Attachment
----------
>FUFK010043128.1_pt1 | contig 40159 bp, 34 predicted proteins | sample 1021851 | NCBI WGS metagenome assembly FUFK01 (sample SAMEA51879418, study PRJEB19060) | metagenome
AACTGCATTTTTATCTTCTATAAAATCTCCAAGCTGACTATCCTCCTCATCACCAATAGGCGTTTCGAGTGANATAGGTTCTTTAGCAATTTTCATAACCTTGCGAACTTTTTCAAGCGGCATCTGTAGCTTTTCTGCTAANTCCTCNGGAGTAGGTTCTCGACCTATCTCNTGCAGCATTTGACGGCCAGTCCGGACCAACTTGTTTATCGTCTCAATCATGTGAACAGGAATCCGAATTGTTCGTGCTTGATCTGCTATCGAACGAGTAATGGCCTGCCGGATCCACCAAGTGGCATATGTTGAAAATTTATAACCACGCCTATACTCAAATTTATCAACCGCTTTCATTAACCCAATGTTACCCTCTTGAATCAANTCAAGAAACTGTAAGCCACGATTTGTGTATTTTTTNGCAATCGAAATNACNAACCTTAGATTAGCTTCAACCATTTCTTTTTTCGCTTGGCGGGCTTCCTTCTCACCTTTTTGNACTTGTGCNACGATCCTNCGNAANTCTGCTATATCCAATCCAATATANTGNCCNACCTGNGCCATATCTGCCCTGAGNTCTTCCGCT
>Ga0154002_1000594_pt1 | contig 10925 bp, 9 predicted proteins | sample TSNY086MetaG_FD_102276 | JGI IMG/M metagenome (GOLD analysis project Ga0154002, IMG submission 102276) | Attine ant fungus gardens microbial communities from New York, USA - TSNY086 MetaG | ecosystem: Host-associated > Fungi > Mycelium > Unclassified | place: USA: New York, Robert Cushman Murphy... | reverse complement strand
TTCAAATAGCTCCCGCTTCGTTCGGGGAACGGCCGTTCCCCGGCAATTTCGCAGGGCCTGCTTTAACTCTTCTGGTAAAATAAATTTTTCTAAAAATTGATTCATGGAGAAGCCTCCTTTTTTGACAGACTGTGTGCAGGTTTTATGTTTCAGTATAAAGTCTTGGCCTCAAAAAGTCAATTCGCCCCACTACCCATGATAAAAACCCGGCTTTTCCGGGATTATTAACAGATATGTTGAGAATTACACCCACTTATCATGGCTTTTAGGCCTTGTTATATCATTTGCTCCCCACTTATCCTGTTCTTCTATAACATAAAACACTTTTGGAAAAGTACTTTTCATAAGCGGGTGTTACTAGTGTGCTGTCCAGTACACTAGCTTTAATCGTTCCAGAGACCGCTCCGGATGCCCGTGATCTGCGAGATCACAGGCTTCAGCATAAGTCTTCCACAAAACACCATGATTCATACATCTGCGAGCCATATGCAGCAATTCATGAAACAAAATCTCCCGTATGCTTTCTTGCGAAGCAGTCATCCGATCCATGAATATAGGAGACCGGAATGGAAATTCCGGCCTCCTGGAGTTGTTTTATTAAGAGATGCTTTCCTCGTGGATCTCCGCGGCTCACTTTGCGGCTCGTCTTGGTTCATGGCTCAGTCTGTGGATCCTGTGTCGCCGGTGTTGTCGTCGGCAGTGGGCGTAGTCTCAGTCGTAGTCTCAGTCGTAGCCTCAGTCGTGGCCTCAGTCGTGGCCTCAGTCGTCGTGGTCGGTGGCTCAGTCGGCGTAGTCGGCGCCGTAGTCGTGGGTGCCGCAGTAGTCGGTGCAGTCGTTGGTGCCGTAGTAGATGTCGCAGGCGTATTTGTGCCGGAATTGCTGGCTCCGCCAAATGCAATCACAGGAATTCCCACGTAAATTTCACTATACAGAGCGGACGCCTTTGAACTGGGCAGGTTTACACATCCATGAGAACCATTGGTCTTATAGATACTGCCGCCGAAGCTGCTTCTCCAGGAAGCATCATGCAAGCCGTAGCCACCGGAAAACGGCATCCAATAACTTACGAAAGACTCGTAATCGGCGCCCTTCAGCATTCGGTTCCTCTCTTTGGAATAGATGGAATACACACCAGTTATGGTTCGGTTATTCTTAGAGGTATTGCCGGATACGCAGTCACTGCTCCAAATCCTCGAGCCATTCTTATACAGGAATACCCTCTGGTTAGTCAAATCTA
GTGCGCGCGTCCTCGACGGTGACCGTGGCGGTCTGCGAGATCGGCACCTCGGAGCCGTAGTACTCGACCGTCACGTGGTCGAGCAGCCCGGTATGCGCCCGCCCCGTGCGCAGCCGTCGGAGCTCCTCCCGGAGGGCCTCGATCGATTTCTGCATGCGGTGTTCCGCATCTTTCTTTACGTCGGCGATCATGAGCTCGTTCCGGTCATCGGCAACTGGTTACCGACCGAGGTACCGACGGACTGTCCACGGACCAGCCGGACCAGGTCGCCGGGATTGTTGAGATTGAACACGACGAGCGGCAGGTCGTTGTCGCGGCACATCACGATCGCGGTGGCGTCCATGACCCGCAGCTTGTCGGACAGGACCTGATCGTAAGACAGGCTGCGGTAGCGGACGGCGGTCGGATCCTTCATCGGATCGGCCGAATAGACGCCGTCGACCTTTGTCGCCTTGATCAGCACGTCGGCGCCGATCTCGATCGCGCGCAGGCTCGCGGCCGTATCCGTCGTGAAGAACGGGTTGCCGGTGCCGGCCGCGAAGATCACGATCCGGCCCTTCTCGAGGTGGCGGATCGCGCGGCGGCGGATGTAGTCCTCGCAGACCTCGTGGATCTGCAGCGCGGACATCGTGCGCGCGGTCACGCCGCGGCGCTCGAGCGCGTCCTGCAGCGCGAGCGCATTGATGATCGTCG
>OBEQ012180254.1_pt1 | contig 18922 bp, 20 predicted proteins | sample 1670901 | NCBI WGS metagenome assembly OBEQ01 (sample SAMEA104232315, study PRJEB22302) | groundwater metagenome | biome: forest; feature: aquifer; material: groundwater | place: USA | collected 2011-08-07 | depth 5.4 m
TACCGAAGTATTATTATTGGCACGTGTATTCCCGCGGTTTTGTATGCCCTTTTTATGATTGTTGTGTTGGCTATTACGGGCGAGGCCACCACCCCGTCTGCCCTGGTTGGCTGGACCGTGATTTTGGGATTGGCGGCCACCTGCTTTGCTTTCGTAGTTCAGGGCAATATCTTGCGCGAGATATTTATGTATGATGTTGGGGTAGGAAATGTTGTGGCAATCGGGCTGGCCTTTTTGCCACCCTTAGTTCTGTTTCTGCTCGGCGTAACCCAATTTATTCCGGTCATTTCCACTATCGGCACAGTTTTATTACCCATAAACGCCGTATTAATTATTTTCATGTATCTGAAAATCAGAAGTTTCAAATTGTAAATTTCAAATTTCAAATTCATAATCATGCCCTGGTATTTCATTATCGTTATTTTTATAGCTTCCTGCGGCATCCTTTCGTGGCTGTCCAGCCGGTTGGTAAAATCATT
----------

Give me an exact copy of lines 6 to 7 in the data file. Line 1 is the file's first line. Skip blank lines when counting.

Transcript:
>OBEQ012180254.1_pt1 | contig 18922 bp, 20 predicted proteins | sample 1670901 | NCBI WGS metagenome assembly OBEQ01 (sample SAMEA104232315, study PRJEB22302) | groundwater metagenome | biome: forest; feature: aquifer; material: groundwater | place: USA | collected 2011-08-07 | depth 5.4 m
TACCGAAGTATTATTATTGGCACGTGTATTCCCGCGGTTTTGTATGCCCTTTTTATGATTGTTGTGTTGGCTATTACGGGCGAGGCCACCACCCCGTCTGCCCTGGTTGGCTGGACCGTGATTTTGGGATTGGCGGCCACCTGCTTTGCTTTCGTAGTTCAGGGCAATATCTTGCGCGAGATATTTATGTATGATGTTGGGGTAGGAAATGTTGTGGCAATCGGGCTGGCCTTTTTGCCACCCTTAGTTCTGTTTCTGCTCGGCGTAACCCAATTTATTCCGGTCATTTCCACTATCGGCACAGTTTTATTACCCATAAACGCCGTATTAATTATTTTCATGTATCTGAAAATCAGAAGTTTCAAATTGTAAATTTCAAATTTCAAATTCATAATCATGCCCTGGTATTTCATTATCGTTATTTTTATAGCTTCCTGCGGCATCCTTTCGTGGCTGTCCAGCCGGTTGGTAAAATCATT